The Refugee Crisis: Where’s the Noise?

September 12, 2015

I’ve also been following the refugee crisis in Europe and the Middle East. Middle class families from Syria are walking to freedom—freedom from a tyrannical government, but also freedom from bullets and other killing products—as I write. And I keep asking myself, “Where’s the noise?” “Why is there no talk about this situation here in the United States?”

To be fair, Secretary of State John Kerry did raise the issue on Wednesday, September 9. And later in the week the Administration committed to taking in 10,000 people in the next year. (Gardiner Harris, David Sanger, and David Herszenhorn have details in Obama Increases Number of Syrian Refugees for U.S. Resettlement to 10,000, from the Thursday New York Times.)

Gee, 10,000 people. On July 4, 2015 the U.S. Census Bureau reported our population at 321,216,397. So, one refugee per 32,000 Americans. Tucson, with a million people, can handle 30 refugees. With these numbers “the soft bigotry of low expectations” comes to mind.

So what might we expect with a different party in power? Well, here’s what the frontrunner for the Republican Party nomination had to say:

We have our own problems, we have very big problems between our own borders and our infrastructure and everything else. We have some very big problems. We have to solve our problems and we’d better do it fast. We owe 19 trillion dollars. [Actually, it’s $18.3 trillion.]

I think we should help, but I think we should be very careful because frankly, we have very big problems. We’re not gonna have a country if we don’t start getting smart. We cannot help everybody through the world. Europe should help. Russian should help. China, they’re not doing anything. The Gulf states are doing nothing. Saudi Arabia, Qatar, any of the gulf states, they’re doing nothing. They should all help. And then maybe we could do something. But we have big problems to solve and we better solve them fast.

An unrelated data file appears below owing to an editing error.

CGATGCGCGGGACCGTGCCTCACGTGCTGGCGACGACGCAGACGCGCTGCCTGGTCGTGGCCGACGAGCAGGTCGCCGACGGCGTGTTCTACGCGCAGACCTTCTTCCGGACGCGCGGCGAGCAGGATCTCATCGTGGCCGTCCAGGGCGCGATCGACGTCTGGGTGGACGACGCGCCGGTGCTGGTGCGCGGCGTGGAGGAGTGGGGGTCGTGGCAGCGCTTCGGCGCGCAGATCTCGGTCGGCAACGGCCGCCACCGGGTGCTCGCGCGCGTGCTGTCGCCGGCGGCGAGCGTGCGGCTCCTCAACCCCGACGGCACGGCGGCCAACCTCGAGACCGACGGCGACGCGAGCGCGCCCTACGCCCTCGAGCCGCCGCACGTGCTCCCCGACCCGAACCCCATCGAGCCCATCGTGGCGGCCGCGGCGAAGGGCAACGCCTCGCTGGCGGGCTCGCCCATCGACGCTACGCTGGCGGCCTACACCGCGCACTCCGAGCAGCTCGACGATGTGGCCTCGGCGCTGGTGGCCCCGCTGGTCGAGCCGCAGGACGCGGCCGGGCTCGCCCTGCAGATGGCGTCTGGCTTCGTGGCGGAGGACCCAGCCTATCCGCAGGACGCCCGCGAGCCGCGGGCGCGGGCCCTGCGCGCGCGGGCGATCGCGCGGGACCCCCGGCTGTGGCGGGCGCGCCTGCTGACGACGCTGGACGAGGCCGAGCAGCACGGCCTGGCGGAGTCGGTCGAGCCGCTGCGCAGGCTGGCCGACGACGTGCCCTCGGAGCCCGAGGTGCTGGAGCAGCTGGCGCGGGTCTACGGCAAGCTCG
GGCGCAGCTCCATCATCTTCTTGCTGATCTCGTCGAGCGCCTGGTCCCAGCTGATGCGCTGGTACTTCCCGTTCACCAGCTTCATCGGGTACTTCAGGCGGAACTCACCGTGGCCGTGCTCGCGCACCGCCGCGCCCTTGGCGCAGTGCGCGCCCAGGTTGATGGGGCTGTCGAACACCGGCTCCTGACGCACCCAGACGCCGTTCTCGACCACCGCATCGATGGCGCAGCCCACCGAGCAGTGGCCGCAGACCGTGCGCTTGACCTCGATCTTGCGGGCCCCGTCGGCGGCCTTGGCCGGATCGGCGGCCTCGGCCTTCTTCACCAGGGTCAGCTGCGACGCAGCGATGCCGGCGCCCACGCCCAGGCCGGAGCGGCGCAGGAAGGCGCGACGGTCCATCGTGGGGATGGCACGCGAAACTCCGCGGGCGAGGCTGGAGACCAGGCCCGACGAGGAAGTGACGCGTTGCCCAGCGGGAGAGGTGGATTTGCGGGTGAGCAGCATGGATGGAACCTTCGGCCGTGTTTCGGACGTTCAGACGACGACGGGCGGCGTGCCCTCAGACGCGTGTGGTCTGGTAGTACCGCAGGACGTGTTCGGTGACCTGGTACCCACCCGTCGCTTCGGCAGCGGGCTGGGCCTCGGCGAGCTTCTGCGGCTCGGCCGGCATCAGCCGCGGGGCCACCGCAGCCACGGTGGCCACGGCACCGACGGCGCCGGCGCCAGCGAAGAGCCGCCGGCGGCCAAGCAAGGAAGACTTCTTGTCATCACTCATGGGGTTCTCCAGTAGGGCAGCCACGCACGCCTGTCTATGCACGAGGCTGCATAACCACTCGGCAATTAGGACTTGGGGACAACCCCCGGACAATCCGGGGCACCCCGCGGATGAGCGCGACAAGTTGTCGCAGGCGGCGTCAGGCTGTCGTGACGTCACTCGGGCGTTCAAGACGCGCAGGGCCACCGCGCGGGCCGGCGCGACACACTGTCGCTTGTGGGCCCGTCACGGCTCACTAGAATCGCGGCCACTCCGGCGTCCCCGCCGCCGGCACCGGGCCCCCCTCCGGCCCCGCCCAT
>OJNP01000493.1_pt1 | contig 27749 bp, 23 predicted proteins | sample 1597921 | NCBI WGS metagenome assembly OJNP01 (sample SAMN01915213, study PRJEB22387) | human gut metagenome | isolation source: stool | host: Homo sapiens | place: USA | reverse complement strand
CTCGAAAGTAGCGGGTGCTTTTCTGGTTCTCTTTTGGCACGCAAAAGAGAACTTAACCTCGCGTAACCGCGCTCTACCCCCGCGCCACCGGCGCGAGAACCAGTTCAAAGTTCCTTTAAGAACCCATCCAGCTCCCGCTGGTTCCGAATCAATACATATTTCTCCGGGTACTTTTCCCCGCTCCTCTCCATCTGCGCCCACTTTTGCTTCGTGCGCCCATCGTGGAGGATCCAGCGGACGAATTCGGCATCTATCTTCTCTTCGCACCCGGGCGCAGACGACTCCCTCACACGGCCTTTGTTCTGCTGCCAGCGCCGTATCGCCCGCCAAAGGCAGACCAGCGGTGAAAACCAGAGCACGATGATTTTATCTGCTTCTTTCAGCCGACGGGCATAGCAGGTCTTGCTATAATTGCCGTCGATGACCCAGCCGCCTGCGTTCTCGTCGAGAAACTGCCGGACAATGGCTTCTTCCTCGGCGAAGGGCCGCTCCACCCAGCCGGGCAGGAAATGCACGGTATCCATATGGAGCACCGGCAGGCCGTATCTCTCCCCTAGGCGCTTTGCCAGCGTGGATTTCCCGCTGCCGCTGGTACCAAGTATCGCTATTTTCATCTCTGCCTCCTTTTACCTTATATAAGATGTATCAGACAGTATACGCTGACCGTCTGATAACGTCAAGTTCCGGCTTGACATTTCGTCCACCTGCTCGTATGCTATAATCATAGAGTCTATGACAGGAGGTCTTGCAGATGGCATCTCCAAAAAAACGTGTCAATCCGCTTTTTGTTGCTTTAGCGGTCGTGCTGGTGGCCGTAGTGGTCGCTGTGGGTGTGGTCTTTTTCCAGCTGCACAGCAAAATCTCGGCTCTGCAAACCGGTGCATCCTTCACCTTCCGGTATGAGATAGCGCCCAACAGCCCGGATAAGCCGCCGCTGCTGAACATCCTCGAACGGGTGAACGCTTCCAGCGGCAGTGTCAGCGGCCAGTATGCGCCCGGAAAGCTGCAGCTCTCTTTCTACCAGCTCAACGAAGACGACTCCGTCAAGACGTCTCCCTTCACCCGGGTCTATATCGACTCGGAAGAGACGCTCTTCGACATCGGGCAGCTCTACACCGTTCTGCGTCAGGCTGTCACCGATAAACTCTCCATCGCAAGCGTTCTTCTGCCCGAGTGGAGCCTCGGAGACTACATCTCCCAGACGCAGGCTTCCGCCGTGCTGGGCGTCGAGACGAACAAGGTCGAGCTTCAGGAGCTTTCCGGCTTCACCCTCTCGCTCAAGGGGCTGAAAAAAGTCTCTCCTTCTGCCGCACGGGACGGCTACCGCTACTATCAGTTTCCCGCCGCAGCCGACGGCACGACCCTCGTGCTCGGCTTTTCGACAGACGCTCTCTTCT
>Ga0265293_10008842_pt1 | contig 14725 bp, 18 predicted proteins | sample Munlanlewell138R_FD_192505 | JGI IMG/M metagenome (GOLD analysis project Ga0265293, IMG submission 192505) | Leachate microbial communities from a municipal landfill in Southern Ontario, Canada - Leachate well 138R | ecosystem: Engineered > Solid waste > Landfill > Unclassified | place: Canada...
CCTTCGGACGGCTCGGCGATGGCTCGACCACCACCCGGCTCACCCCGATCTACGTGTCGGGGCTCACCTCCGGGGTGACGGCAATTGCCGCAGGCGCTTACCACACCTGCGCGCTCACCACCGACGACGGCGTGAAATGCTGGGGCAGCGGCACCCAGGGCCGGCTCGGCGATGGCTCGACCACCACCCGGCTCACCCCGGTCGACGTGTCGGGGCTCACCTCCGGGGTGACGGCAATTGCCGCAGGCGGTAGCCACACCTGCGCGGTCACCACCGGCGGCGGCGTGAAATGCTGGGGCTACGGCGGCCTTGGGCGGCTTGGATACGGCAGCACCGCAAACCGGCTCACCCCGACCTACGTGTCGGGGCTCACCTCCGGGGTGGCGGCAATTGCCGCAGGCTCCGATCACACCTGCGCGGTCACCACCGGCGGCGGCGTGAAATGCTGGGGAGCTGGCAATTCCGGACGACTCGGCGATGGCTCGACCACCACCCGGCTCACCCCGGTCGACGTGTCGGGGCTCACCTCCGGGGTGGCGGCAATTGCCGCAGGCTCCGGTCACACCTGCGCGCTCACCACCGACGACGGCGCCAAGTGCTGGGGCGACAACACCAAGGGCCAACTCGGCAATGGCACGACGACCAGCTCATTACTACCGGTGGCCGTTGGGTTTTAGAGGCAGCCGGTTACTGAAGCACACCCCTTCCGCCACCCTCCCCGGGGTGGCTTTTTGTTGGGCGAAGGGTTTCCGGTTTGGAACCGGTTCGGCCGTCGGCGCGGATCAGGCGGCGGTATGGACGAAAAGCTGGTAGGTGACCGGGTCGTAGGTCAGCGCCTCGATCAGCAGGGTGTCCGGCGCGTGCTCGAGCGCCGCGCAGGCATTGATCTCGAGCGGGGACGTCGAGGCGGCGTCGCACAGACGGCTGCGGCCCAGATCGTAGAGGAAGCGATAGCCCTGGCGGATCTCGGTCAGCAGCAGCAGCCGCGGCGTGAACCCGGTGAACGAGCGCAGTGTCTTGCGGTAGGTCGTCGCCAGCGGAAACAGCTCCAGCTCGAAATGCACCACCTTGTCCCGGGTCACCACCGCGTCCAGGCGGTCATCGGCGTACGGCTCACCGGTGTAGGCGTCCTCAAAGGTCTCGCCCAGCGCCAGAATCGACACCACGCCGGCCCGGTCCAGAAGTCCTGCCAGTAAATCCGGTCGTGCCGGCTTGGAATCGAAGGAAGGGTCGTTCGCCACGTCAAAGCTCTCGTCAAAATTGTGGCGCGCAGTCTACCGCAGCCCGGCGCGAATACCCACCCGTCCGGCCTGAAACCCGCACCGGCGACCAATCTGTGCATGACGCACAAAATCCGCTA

(That’s a lot of problems. And very big ones, of course, for the Donald only knows from very big!)

There are challenges associated with playing a substantial role in a refugee crisis on the other side of the planet. And many other countries are not punching at their weight. Some, however, have stepped up in a big way. On Labor Day Bill Chappell reported Germany, France Announce Plans to Welcome Thousands of Migrants, also on NPR. Note the actors. Germany, 82 years ago, started a 12-year long ethnic cleansing regime the likes of which the world has not seen since. And France, which always seems like it has its collective nose pointed upward. France, which gave to the United State of America its welcoming beacon, the Statue of Liberty.

So what’s keeping the U.S. from playing a bigger role? I don’t know, but I do know “we can’t afford it” is simply not true.

At GDP per capita, PPP (current international $), the World Bank has published a number for each nation, reflecting gross domestic product, per capita, adjusted to reflect purchasing power. (Go to the page for finer details about the methodology.)

Only Macao ($140K), Qatar ($140K), Singapore ($83K), Brunei ($76K), Norway ($65K), the United Arab Emirates ($63K), and Hong Kong ($55K) have higher per capita numbers than the United States of America ($55K). (Kuwait, Luxemburg, and Switzerland do not have numbers for 2014, but their numbers are also likely higher.) Each of the referenced countries depends on finance, gambling, or oil as a major revenue source. All also have small populations: the UAE, with 9,000,000, is the largest.

Bottom line? The United States of America is the richest country in the world. If Germany and France and other countries in Europe can step up, we can too! Mr. Trump is really telling us “We don’t want to.”

We’re the world’s melting pot. The place people look up to! And, while countries in Europe are meeting a once in several decades crisis with action and money, we’re all but looking the other way. We’re better than we’re acting these days. We are. Really!


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